Other condensed flavors popular in cooking include beefy mushroom, broccoli-cheese, cheddar cheese, cream of chicken with herbs, fiesta nacho cheese and French onion.
Campbell's was among the first to print recipes calling for its own products
Beginning in the the early 1900s, the Campbell Soup Co. revolutionized home cooking with its line of condensed "cream of" soups.
At the time, canned foods were billed as a modern convenience for budget-minded housewives who appreciated every shortcut they could get to put dinner on the table for the family.
Which was fine, but there was a bigger picture: Canning was part of the early industrialization of America's food supply, consequently curtailing or eliminating our dependence on home vegetable gardens.
Campbell's pioneered the practice of devising recipes calling for use of a food company's products as ingredients, in this case cream soups. It compiled those recipes and created more for the 1963 cookbook "Cooking With Soup," with recipes tested by Campbell's Home Economics Department.
"It was the most famous and widely printed and circulated of all the Campbell's cookbooks," said Jonathan Thorn, the company's corporate archivist.
The spiral-bound book a promotional tool, really included 608 recipes for casseroles, stews, sauces and similar dishes.
Viewed today, "Cooking With Soup" is a relic from the home kitchens of our grandmothers and mothers, a fascinating window into the cooking habits of decades past.
"A can of condensed soup is a constant help in your kitchen," reads the book's introductory text. "Unexpected company coming? Reach for a can of soup, spaghetti and a can of tuna another good casserole is on the way!"
Thumbing through the pages is revealing. Canned tuna and salmon, ground beef, beans, potatoes, "frankfurters," cheddar cheese, chicken and chicken livers were popular ingredients. "A la king" dishes abounded. Margarine was suggested as an alternative to butter.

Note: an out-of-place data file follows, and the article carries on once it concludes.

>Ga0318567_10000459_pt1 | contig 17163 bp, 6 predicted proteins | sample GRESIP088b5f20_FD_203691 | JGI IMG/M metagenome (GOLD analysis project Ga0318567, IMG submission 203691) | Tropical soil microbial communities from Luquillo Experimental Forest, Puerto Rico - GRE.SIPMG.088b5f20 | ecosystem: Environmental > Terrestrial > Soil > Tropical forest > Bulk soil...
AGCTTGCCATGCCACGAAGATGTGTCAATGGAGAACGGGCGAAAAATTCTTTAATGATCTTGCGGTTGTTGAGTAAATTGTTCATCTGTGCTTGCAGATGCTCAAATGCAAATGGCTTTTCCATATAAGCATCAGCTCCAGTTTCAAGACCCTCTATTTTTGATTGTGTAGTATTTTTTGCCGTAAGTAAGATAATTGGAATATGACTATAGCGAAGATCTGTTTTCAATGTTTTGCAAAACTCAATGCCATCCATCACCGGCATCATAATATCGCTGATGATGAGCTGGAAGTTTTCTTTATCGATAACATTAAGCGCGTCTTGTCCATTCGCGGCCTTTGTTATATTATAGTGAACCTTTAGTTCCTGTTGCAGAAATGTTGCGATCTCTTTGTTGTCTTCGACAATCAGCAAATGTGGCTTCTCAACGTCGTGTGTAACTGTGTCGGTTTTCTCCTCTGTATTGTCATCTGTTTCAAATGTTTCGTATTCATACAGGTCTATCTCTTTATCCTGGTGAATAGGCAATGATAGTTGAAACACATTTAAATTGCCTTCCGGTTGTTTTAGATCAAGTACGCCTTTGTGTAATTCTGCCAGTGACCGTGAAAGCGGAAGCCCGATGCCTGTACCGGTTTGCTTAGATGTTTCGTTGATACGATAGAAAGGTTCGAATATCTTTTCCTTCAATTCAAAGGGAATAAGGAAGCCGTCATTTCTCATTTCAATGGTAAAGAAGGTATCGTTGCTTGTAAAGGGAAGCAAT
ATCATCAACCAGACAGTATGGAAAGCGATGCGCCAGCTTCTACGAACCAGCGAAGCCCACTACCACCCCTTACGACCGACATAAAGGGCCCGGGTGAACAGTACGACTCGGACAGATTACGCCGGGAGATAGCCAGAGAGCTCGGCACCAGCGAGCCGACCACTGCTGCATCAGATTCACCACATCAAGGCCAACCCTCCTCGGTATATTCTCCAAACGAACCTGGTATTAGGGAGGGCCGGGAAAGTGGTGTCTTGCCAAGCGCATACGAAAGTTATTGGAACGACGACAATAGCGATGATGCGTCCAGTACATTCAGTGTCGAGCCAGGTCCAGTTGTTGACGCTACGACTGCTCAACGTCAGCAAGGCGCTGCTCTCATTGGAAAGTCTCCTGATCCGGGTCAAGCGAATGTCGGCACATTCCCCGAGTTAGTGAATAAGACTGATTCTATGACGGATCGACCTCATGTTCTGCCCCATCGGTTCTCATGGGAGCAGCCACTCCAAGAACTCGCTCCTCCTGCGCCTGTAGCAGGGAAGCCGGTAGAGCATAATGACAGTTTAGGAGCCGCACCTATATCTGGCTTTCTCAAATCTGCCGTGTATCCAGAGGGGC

In the mood for a Tuna Shortcake? How about an Oyster 'n' Ham Bake, Hurry-Up Pork Hash or Bubbling Fish Bake? Try the Fleet's In Chowder when "cooking for a crowd," which calls for eight cans of condensed Manhattan clam chowder.
For quick onion gravy, combine onion, garlic, butter or margarine, condensed golden mushroom soup and water. "Serve over beef patties," the recipe advises.
Perhaps the simplest recipe in the book is for Rum Tum Ditty. It calls for condensed tomato soup, water, cheddar cheese and toast. Put the first three ingredients into a pot and heat slowly until the cheese melts. Pour it over the toast.
"If desired, garnish with hard-cooked egg slices," read the instructions. "Or sardines."
------------------------------ Like Coca-Cola and rock 'n' roll, Campbell's soup is an American icon known around the world. No wonder it's marketed in 120 countries.
The Camden, N.J.-based company's top-selling soup flavors are chicken noodle, tomato and cream of mushroom. Every year, 2.5 billion bowls of each are eaten in the U.S. alone.
Condensed cream of mushroom has been a staple in home kitchens for generations, showing up as a key ingredient in a wide array of dishes. Golden mushroom soup, with its beef-broth base, is commonly used as a substitute.
Try this Campbell's soup primer, compliments of corporate archivist Jonathan Thorn, and Sheila Miller, manager of the company's consumer test kitchen. More information: www.campbellsoup.com.